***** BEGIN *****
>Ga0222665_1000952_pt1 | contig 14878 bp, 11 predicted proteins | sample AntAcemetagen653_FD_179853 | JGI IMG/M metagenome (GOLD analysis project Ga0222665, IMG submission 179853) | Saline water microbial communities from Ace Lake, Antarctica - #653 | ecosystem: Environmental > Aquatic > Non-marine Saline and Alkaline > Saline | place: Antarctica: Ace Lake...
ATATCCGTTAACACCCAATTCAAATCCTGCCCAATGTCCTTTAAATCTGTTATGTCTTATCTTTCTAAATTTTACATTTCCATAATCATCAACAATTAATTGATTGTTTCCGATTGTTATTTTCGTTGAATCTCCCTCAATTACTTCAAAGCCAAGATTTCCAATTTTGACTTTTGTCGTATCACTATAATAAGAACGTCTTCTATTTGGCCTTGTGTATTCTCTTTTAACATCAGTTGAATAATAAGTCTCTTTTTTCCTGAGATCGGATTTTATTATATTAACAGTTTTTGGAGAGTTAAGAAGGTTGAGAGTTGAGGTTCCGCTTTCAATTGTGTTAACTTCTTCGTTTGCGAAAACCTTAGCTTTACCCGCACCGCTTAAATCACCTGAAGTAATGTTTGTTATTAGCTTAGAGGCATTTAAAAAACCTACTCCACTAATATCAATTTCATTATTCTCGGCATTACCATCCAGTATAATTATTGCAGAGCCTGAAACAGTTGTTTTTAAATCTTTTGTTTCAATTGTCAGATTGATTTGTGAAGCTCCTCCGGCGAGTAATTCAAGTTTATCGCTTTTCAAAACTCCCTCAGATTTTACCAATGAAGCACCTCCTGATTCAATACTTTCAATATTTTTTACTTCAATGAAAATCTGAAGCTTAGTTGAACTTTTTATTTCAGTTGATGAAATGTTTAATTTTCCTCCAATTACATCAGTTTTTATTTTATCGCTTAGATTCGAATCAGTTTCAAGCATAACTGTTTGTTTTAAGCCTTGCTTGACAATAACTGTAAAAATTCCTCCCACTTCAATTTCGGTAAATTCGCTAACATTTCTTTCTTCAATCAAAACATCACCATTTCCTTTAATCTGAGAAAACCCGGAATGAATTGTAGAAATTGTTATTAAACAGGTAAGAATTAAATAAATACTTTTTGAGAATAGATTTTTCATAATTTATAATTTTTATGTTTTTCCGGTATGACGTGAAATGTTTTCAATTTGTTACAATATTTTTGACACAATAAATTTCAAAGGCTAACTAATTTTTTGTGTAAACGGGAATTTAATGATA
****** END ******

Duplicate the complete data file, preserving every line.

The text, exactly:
>Ga0222665_1000952_pt1 | contig 14878 bp, 11 predicted proteins | sample AntAcemetagen653_FD_179853 | JGI IMG/M metagenome (GOLD analysis project Ga0222665, IMG submission 179853) | Saline water microbial communities from Ace Lake, Antarctica - #653 | ecosystem: Environmental > Aquatic > Non-marine Saline and Alkaline > Saline | place: Antarctica: Ace Lake...
ATATCCGTTAACACCCAATTCAAATCCTGCCCAATGTCCTTTAAATCTGTTATGTCTTATCTTTCTAAATTTTACATTTCCATAATCATCAACAATTAATTGATTGTTTCCGATTGTTATTTTCGTTGAATCTCCCTCAATTACTTCAAAGCCAAGATTTCCAATTTTGACTTTTGTCGTATCACTATAATAAGAACGTCTTCTATTTGGCCTTGTGTATTCTCTTTTAACATCAGTTGAATAATAAGTCTCTTTTTTCCTGAGATCGGATTTTATTATATTAACAGTTTTTGGAGAGTTAAGAAGGTTGAGAGTTGAGGTTCCGCTTTCAATTGTGTTAACTTCTTCGTTTGCGAAAACCTTAGCTTTACCCGCACCGCTTAAATCACCTGAAGTAATGTTTGTTATTAGCTTAGAGGCATTTAAAAAACCTACTCCACTAATATCAATTTCATTATTCTCGGCATTACCATCCAGTATAATTATTGCAGAGCCTGAAACAGTTGTTTTTAAATCTTTTGTTTCAATTGTCAGATTGATTTGTGAAGCTCCTCCGGCGAGTAATTCAAGTTTATCGCTTTTCAAAACTCCCTCAGATTTTACCAATGAAGCACCTCCTGATTCAATACTTTCAATATTTTTTACTTCAATGAAAATCTGAAGCTTAGTTGAACTTTTTATTTCAGTTGATGAAATGTTTAATTTTCCTCCAATTACATCAGTTTTTATTTTATCGCTTAGATTCGAATCAGTTTCAAGCATAACTGTTTGTTTTAAGCCTTGCTTGACAATAACTGTAAAAATTCCTCCCACTTCAATTTCGGTAAATTCGCTAACATTTCTTTCTTCAATCAAAACATCACCATTTCCTTTAATCTGAGAAAACCCGGAATGAATTGTAGAAATTGTTATTAAACAGGTAAGAATTAAATAAATACTTTTTGAGAATAGATTTTTCATAATTTATAATTTTTATGTTTTTCCGGTATGACGTGAAATGTTTTCAATTTGTTACAATATTTTTGACACAATAAATTTCAAAGGCTAACTAATTTTTTGTGTAAACGGGAATTTAATGATA